Tickets for events can be purchased in advance online below or by phone via the Box Office on 089 436 9868.
Tickets are also available in advance in Kells from the BOOK MARKet Café (11am-3pm Tuesday to Saturday) and in Trim from Antonia’s Bookstore (tel – 046 943 7532).
During the festival, ticket collection and sales are available at the ticket office in Kells Theatre on Kenlis Place. For further information on visiting Kells and the Festival, please call 089 436 9868.
There is so much more to Nick Hewer than sitting at the right (or left) hand of Lord Sugar on the long-running TV series The Apprentice. For a start there is his association with Ireland. He went to school at Clongowes Wood College and would have gone on to Trinity College had his parents been able to afford the fees. His relationship with Sugar began in 1983 when he was taken on as the Amstrad boss’s PR consultant. When The Apprentice began he thought it might be a good idea to accept Sugar’s offer to take part in the show as an adviser. He did the job for ten years and then it was time to move on. Since 2012 he has been the presenter of the long-running Channel Four quiz show Countdown. Lord Sugar’s response to Nick’s autobiography My Alphabet: A Life From A To Z was: “I always knew he was quite creative, but I had no idea he was so reckless”. Nick will be in conversation with broadcaster Gerry Foley.
Venue: The Courthouse - Meath County Council Stage
Join Lynn Ruane for an in-conversation event about her powerful, award-winning memoir People Like Me. Lynn is a social activist and politician who has served as a member of Seanad Éireann since April 2016. Independent of party affiliation, she is a prominent advocate of numerous progressive causes, including the reform and modernisation of Ireland’s drug treatment and counselling infrastructure, universal access to education, women’s reproductive rights and LGBTQ rights. She is a graduate of Trinity College Dublin and has two daughters. Lynn will be in conversation with broadcaster Deirdre Hurley.
For much of his working life as a journalist Frank McDonald was Environment Correspondent of the Irish Times, loved by readers, both respected and feared by politicians, while often loathed by the kind of developers who seemed to believe the rules did not apply to them. His anger at the fate of Dublin’s finest architecture, especially its historic Georgian infrastructure, propelled him to write The Destruction of Dublin in 1985, a muck-raking book about rampant, valuefree development that benefited the well-heeled and the well-connected. In his most recent book Truly Frank: A Dublin Memoir we see the public and the private Frank McDonald, in a world of student politics, the early Dublin gay scene, campaigning journalism and personal activism.
‘Seán Hartnett’ (not his real name), who appeared ‘remotely’ at last year’s festival, left the British army in 2005 after operating as a covert surveillance technician for a top-secret counter-terrorism unit in Northern Ireland. His experiences were the makings of the bestselling Charlie One, the book the British Ministry of Defence tried to ban. After leaving the army ‘Seán’ put his talents to productive use in civilian life just as the Celtic Tiger was about to implode. Client Confidential is his exposé of the clandestine activities that foreshadowed the worst financial crash in the history of the Irish state. ‘Hartnett’ was called in to carry out covert and counter surveillance for blue chip companies, semi-state bodies, national sporting associations and convicted criminals. In Client Confidential he lifts the lid on the worst excesses of the Celtic Tiger, the corporate greed, corruption and ineptitude and the dark secrets that were never meant to see the light of day. ‘Seán’ will be in conversation with Myles Dungan.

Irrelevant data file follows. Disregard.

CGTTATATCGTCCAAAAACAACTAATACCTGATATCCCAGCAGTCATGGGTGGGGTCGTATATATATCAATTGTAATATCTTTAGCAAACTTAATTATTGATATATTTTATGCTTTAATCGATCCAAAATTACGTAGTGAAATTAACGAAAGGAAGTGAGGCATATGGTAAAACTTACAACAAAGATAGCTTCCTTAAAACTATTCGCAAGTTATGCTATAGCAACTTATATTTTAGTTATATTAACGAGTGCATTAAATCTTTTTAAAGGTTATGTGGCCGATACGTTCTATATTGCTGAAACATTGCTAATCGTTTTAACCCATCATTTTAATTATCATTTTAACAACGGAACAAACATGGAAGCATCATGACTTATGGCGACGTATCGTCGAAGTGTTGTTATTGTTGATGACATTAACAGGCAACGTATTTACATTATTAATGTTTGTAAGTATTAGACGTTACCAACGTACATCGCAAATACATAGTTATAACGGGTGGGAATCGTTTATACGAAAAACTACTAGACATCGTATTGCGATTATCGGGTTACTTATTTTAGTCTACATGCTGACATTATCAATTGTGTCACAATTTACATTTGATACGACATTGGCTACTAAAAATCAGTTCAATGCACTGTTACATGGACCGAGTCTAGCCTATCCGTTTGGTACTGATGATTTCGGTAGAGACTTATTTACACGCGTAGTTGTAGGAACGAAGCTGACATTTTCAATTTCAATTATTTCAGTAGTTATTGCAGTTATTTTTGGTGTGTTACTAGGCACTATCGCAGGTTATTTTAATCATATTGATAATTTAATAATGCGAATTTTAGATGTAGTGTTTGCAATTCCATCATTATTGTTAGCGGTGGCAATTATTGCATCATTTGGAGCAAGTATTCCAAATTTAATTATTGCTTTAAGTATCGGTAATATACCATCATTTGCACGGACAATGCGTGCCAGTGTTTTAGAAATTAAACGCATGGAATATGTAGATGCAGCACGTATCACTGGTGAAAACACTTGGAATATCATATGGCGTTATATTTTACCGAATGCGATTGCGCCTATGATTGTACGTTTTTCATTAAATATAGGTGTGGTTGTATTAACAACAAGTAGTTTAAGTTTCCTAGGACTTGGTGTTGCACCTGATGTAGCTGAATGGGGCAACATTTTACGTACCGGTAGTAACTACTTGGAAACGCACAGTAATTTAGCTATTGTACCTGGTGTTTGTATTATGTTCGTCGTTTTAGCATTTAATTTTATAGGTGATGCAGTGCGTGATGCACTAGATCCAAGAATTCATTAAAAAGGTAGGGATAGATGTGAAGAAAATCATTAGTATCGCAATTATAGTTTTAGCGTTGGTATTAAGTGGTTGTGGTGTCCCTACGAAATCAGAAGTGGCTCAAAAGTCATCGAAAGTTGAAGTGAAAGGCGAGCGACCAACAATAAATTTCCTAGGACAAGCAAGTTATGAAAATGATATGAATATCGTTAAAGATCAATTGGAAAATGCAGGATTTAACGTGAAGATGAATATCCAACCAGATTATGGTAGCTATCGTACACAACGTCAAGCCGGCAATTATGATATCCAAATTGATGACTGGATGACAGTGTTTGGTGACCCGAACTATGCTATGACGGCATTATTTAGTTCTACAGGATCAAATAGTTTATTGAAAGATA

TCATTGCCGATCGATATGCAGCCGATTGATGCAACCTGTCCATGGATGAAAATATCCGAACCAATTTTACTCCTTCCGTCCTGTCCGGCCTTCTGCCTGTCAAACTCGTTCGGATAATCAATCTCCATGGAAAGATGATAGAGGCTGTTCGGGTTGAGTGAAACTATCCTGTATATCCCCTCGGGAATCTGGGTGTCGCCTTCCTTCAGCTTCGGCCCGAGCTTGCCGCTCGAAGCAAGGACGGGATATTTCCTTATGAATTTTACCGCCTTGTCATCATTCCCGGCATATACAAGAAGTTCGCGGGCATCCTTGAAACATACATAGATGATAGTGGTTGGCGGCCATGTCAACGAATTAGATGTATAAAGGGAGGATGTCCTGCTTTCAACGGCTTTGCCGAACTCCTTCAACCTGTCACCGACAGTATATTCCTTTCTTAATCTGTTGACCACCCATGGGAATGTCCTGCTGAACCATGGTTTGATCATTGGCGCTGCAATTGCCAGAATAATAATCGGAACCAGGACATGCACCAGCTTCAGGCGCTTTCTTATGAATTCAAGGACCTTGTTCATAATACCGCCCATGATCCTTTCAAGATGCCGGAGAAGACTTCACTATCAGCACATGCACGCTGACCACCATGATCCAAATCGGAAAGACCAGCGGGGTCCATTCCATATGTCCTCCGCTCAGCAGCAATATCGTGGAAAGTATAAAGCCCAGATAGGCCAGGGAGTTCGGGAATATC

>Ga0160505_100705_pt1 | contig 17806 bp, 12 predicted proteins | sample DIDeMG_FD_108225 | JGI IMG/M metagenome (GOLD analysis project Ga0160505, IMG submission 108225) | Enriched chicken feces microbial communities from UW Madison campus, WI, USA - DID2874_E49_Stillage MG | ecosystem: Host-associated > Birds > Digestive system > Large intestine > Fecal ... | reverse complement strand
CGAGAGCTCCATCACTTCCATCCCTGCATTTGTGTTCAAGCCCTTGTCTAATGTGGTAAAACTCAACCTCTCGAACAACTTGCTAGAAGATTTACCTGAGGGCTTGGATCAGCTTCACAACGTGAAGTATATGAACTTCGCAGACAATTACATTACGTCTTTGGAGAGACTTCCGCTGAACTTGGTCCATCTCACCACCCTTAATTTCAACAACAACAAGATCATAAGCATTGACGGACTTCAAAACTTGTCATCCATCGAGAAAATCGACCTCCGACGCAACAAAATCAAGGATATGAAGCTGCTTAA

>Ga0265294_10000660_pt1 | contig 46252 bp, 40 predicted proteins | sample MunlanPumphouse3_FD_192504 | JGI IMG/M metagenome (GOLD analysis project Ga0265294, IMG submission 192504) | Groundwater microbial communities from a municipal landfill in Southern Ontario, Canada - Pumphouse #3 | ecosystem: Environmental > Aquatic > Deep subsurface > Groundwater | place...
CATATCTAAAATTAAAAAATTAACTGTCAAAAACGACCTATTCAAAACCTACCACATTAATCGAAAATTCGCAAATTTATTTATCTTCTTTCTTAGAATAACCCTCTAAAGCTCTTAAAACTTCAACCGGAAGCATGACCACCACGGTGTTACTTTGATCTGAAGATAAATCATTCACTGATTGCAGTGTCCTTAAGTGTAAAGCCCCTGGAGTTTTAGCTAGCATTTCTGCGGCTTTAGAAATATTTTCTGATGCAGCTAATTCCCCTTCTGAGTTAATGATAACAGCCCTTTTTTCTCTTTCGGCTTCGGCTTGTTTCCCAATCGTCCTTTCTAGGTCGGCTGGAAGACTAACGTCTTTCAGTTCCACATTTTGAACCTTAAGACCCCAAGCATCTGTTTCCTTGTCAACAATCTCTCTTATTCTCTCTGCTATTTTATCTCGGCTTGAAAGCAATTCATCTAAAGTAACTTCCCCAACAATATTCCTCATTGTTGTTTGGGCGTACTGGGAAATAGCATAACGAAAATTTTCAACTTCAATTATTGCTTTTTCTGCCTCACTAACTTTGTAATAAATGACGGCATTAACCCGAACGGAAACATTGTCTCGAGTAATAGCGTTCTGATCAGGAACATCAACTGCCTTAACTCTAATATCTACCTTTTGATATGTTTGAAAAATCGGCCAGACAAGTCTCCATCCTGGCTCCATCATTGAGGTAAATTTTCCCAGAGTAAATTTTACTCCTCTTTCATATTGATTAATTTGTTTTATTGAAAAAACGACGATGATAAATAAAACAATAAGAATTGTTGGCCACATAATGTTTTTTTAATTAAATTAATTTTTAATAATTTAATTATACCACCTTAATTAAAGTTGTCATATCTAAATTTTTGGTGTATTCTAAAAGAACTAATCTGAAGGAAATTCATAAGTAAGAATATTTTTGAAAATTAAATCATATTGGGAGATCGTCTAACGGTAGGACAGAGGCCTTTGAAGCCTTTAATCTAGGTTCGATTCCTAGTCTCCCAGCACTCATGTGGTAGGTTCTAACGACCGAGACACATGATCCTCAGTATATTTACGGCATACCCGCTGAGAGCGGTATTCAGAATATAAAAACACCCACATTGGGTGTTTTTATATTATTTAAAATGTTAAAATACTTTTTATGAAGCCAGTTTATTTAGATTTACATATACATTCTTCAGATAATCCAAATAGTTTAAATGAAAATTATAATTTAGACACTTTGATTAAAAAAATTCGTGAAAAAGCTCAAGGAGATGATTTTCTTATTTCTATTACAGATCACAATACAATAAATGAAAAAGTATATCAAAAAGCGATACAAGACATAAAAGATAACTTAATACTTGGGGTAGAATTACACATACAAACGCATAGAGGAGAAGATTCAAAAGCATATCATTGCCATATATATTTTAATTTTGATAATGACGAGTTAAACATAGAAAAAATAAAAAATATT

Alan Shatter served as a TD for more than 30 years. For three of those years, as Minister for Justice and Defence (2011–2014), he introduced a wide range of reforms. These included the creation of citizenship ceremonies and an Act criminalising the failure to report child sexual abuse. He was wrongly vilified, condemned and forced to resign from government in May 2014; in his book Frenzy & Betrayal, recently published by Merrion Press, he tells the extraordinary story of his lonely and successful five-year fight for justice and truth. In offering an unprecedented insight into the dysfunctional world of Irish politics and its problematic relationship with the media he takes few prisoners. He will be in conversation with Myles Dungan.
Venue: The Courthouse - Meath County Council Stage
In his astonishing award-winning memoir The Speckled People, Hugo Hamilton attempted to come to terms with familial oppression and dysfunction, a sense of dislocation, and the perils of multilingualism (English, German, Irish). In his latest novel, Dublin Palms, he returns to those themes in fictional form. The central character of his new novel finds himself grappling with the limits of language when he returns to Dublin from Berlin to set up home with his partner Helen and their two children. Hugo Hamilton is the author of nine novels, two memoirs and a collection of short stories. His work has won numerous national and international prizes, including the 1992 Rooney Prize for Irish Literature, and the 2003 French Prix Femina Étranger.